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How to Talk to Kids about Other People’s Holiday Celebrations

It’s the Holiday Season, and we all have our traditions that make it feel like the holidays. We all celebrate differently, but as children grow and make friends outside of your circle, they may experience traditions that are new to them. It could be something as simple as, “Jane has an Elf on the Shelf that comes to her house and makes messes! Why don’t we have an Elf?” or something more complex like, “David said his family doesn’t have Christmas! They light candles and give gifts for 8 days! And what’s a latke?” Understanding the traditions that are important to others is a great step in creating empathy, and it’s a bit of educational fun – here are a few ideas for discussing how other people celebrate with your kids:


  • Talk about how many holidays occur this time of year! Thanksgiving, Hanukkah, liturgical Advent, Kwanzaa, Christmas, New Year’s, and more – even if you only celebrate one of these, it’s cool to know what other people might be looking forward to as the days get colder and shorter. To go even deeper, Netflix has a sweet kid’s holiday special called Waffles & Mochi’s Holiday Feast that includes two holidays celebrated in other countries – Makahiki in Hawaii and Juovllat in Norway. It’s a great example of how we may celebrate differently, but our values are all incredibly similar!

  • Go to your local library and check out some books on a few holidays you’d like to learn about. Books written for children are often straightforward and factual, so you and your child can gain a basic understanding of the traditions. Sometimes they focus more on the spirit of the holiday, which can be just as delightful!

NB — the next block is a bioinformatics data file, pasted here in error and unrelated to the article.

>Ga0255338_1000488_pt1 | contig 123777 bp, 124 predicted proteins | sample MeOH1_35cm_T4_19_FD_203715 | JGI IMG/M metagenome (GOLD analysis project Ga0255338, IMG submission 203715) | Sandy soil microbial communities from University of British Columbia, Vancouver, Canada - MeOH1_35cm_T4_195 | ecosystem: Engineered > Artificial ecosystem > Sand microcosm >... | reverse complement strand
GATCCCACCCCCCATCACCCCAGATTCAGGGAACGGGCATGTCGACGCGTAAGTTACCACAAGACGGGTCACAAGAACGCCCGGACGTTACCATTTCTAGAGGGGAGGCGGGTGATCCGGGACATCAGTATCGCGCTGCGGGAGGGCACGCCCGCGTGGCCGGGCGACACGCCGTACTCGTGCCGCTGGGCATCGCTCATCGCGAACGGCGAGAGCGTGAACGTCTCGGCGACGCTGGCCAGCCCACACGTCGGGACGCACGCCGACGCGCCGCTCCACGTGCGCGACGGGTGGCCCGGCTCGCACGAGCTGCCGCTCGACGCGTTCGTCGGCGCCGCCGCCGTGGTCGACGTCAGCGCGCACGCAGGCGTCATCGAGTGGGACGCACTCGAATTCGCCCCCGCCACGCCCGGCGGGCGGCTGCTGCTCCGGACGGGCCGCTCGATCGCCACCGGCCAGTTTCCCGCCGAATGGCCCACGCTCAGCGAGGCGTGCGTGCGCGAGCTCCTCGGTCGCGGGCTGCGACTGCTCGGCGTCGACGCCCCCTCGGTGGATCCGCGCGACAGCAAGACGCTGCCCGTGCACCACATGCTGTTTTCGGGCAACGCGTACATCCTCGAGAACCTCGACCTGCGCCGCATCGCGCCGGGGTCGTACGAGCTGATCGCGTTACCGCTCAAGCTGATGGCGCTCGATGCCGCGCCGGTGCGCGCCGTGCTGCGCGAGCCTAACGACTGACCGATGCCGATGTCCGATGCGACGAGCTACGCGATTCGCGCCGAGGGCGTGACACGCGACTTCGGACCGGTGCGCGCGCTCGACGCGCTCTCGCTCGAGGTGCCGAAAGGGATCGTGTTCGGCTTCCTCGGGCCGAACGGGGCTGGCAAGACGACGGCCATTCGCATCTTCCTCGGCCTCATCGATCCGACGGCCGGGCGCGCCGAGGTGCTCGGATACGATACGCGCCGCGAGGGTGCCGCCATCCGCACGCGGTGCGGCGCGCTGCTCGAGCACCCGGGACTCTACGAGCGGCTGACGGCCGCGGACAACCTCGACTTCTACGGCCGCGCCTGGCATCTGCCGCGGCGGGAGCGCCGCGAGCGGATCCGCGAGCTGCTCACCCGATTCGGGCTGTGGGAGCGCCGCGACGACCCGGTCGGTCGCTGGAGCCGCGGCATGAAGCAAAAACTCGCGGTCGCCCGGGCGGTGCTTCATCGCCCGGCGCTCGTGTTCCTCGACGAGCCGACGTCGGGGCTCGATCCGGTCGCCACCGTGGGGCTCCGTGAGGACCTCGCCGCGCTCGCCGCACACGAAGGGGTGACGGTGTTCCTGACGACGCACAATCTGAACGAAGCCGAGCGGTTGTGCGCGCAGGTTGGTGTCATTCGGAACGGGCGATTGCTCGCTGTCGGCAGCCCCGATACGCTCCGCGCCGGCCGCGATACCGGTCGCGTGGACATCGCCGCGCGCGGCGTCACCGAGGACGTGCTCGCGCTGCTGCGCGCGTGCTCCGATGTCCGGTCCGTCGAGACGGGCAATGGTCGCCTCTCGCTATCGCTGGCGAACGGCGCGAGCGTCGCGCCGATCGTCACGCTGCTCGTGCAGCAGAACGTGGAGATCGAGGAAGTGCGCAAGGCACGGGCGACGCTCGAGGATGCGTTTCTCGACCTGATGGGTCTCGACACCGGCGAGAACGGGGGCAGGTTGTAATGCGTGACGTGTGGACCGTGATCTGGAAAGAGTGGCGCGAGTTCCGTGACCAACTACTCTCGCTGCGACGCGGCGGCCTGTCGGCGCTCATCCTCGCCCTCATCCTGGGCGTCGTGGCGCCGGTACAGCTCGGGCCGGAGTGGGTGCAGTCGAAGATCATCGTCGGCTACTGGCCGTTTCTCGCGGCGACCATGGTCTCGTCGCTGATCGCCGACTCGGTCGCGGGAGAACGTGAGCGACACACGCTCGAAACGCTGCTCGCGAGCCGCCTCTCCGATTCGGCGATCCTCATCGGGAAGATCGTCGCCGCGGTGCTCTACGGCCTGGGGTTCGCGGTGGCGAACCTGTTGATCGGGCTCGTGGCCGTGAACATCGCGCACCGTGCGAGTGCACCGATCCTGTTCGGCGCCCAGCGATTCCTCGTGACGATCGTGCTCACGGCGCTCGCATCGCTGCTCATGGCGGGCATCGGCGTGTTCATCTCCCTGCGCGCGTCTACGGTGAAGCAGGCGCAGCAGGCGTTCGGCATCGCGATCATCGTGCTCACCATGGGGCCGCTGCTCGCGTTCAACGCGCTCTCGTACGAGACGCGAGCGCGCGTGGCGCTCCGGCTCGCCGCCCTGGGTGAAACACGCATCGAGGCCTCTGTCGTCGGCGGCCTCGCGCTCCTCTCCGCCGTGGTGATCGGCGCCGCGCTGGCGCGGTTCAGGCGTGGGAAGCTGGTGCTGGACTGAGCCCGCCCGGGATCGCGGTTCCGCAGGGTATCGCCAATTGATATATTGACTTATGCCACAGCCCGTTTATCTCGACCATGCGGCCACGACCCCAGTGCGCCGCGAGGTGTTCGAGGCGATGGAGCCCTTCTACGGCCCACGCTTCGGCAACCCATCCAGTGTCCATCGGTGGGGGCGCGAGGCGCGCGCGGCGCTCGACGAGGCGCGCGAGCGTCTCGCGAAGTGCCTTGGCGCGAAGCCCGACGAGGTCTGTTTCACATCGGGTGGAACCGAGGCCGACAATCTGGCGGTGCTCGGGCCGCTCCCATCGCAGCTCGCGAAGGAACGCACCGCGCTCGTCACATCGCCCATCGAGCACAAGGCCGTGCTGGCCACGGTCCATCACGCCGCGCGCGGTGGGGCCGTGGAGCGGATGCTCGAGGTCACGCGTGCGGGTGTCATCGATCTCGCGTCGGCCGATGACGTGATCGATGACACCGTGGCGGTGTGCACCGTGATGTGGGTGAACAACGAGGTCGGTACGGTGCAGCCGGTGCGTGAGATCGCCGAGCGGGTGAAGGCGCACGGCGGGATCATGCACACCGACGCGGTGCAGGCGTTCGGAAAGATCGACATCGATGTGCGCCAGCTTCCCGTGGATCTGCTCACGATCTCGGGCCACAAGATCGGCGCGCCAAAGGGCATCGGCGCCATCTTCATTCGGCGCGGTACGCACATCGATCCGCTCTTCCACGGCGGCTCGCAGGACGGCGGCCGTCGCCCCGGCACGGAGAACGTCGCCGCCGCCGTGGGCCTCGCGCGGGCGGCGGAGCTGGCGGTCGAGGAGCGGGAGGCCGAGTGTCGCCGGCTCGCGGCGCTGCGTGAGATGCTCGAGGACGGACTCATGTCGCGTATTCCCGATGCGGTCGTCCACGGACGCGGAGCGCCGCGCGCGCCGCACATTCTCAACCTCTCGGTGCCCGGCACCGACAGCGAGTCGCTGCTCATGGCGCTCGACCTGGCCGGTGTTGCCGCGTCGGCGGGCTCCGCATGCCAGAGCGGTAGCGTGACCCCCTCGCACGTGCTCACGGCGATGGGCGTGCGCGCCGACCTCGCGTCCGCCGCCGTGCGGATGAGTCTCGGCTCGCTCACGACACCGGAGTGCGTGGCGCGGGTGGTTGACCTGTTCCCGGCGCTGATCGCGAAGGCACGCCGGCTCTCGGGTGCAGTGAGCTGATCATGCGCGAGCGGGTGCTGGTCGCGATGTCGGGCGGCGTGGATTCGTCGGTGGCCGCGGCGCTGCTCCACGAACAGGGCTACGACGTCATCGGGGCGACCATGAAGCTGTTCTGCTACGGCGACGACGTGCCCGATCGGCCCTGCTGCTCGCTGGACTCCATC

• Once you have a basic understanding, see what interests your child the most about these new-to-them traditions. Is it the food? A special activity? The stories behind the traditions? With an access point, you can expand their imagination by cooking together or putting a call out to family friends to see if they have traditional stories they can share.

  • Check your city’s community calendar to see if there are any public celebrations you can attend. This is a great way to experience things firsthand! You can also keep an eye out as you drive around and point out decorations that differ from yours at home. Large public areas like malls often incorporate several holidays, so you might find something that sparks conversation as you’re driving home from that fun activity you signed up for through Kivity!

  • Talk about why you celebrate that way you do. Tell the story of how Grandma always burned the Thanksgiving turkey, so one year the family decided to get fried chicken from the grocery store instead, and that’s why your family has fried chicken on Thanksgiving! Sometimes we get so entrenched in our “traditions” that we don’t stop to consider why we do them, or if we even like them. Taking a moment to get clear on your “why” for each tradition will remind you why it’s so important for your family to carry on – or you might realize it’s not working for you anymore, and you can replace it with something new. Traditions can be started at any time, and maybe in taking a look at how other people celebrate, you’ll discover something new and meaningful for your family!

What are some of your family’s favorite traditions? What are some new traditions you would like to make with your family this year? What are some that you want to throw out because they’re not working anymore? Share your thoughts with us, and we’ll all celebrate together!

Originally featured on Kivity.com 12/7/21


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